Customer Service and Account Management
Customer service agents have natural advantages when it comes to account management.  They are often the experts on the product and have massive credibility with the customer from the outset.  Often you are more likely to act on a recommendation from a customer service agent than from a commissioned salesperson.  

Of course, you can take it too far.  Customers can quickly smell that they are being upsold, and if not aligned with the customer’s best interest, it can create the opposite effect you want.  Still, it is a huge missed opportunity if your customer service agents aren’t trained and have the tools to help customers at their most vulnerable points.  Plus, many customer service agents love these types of interactions – rather than solving the X-4233 error message for the 50th time, being able to solution with the customer to help them succeed increases job satisfaction.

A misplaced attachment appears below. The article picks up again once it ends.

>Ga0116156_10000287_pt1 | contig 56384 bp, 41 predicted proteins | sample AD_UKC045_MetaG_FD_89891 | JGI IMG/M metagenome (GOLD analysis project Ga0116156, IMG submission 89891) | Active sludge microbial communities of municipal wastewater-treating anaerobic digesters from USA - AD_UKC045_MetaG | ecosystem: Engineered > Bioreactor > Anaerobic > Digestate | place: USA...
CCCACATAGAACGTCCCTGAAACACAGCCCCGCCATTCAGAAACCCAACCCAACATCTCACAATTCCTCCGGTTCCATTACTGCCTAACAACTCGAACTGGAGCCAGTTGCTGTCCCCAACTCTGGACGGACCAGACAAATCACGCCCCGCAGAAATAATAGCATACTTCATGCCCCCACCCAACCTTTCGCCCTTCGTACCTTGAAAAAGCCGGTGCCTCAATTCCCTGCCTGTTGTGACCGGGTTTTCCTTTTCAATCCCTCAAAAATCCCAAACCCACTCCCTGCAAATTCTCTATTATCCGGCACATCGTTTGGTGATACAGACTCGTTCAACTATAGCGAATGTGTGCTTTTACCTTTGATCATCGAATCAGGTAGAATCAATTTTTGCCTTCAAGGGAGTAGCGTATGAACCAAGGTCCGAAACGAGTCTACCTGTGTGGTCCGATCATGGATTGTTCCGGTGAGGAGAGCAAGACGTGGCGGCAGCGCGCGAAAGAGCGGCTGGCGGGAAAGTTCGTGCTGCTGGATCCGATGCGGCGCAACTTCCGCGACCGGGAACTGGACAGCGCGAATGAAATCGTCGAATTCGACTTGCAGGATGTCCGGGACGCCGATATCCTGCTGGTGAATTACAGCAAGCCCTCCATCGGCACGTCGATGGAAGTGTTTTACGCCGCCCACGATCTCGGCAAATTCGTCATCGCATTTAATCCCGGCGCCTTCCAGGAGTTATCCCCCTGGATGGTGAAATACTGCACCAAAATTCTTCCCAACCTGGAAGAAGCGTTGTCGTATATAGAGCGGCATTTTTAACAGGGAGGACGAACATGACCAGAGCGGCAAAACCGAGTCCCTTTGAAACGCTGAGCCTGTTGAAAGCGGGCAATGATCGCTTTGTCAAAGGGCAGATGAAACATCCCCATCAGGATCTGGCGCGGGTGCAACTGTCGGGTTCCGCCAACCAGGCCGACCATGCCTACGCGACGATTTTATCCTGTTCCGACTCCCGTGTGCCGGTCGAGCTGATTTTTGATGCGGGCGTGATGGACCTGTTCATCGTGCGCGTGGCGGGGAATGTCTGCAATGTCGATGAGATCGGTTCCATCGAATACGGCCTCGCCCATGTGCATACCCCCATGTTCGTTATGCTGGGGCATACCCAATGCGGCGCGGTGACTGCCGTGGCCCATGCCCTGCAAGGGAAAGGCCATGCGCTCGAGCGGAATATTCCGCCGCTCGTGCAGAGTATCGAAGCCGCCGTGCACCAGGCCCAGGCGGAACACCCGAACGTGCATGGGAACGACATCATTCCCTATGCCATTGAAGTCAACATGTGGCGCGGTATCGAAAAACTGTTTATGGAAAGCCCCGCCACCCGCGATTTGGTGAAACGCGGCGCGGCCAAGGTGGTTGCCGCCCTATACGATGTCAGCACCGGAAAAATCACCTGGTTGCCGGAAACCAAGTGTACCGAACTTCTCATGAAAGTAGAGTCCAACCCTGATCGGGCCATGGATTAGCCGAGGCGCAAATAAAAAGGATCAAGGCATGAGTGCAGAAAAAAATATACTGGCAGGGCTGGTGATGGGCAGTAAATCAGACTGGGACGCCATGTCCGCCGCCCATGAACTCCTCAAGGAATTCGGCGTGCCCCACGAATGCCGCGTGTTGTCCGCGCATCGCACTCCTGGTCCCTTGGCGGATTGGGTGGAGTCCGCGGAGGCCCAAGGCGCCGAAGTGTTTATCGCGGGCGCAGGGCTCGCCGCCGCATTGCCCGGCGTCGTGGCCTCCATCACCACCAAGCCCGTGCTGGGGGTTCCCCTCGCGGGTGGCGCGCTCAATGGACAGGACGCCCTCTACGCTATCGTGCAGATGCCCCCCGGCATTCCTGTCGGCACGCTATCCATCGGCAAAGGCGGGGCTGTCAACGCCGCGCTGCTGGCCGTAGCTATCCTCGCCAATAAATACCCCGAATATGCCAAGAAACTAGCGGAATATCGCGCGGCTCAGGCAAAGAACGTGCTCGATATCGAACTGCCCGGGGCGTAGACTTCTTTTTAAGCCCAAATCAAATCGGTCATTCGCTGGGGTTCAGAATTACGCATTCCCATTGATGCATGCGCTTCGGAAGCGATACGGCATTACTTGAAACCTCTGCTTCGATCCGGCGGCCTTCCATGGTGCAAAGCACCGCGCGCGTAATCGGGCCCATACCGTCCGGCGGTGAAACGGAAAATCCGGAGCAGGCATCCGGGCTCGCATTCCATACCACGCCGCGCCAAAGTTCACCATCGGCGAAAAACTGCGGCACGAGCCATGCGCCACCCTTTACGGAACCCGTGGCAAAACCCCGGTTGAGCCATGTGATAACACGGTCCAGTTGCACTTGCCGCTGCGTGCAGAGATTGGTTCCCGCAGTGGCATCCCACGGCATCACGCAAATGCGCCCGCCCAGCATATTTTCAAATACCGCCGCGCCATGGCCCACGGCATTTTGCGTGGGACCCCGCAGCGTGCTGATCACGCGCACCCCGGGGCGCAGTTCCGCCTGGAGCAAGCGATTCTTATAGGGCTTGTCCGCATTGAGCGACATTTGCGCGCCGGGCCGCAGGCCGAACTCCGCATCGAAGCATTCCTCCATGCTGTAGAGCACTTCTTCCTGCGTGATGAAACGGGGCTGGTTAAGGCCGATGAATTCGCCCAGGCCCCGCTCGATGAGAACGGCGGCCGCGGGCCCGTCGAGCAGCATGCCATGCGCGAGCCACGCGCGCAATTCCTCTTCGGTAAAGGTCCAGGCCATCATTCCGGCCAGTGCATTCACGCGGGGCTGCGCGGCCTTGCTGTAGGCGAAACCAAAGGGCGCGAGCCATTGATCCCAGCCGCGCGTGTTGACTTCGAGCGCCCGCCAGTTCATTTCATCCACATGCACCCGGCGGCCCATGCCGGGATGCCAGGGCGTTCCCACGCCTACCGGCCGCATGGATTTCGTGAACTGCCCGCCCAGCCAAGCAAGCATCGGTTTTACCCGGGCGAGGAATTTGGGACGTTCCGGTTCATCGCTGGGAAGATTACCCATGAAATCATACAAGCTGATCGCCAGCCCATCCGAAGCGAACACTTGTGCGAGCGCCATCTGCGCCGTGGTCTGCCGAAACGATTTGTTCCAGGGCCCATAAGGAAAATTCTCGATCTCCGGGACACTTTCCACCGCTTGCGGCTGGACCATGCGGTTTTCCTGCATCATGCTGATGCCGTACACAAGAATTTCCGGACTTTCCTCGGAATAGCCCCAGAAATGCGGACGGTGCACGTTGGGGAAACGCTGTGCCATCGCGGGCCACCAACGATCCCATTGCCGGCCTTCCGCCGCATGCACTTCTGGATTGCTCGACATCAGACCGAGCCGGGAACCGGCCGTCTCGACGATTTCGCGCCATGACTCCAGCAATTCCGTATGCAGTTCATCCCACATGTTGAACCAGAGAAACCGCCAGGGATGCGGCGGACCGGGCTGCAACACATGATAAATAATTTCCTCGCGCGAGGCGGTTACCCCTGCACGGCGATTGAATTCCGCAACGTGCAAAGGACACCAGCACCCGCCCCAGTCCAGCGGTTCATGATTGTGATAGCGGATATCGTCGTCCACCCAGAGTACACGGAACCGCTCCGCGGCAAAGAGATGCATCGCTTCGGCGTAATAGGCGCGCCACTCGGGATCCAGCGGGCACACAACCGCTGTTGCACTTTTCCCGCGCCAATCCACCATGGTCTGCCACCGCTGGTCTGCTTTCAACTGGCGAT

When customer service is fully integrated with the account management process, you create a powerful overall customer experience that drives the full value of what your company can offer.  The best way to start is to think about those key interaction points in your service organization that turned into “gold.”  When did your customer service agent turn an account around?  When did they educate the customer on an upgrade path that resulted in a large sale and an extremely happy customer?  Find those moments and see if they can be turned into a process. Evaluate whether the process will generate ROI  — is the “juice worth the squeeze.”  If so, figure out the qualification process (when is this appropriate), the talk scripts needed, and the required infrastructure to support smooth, scalable process steps.  As you are able to measure these interactions, you are well on your way to turning your customer service organization from a cost center into an integral part of your customer success machine.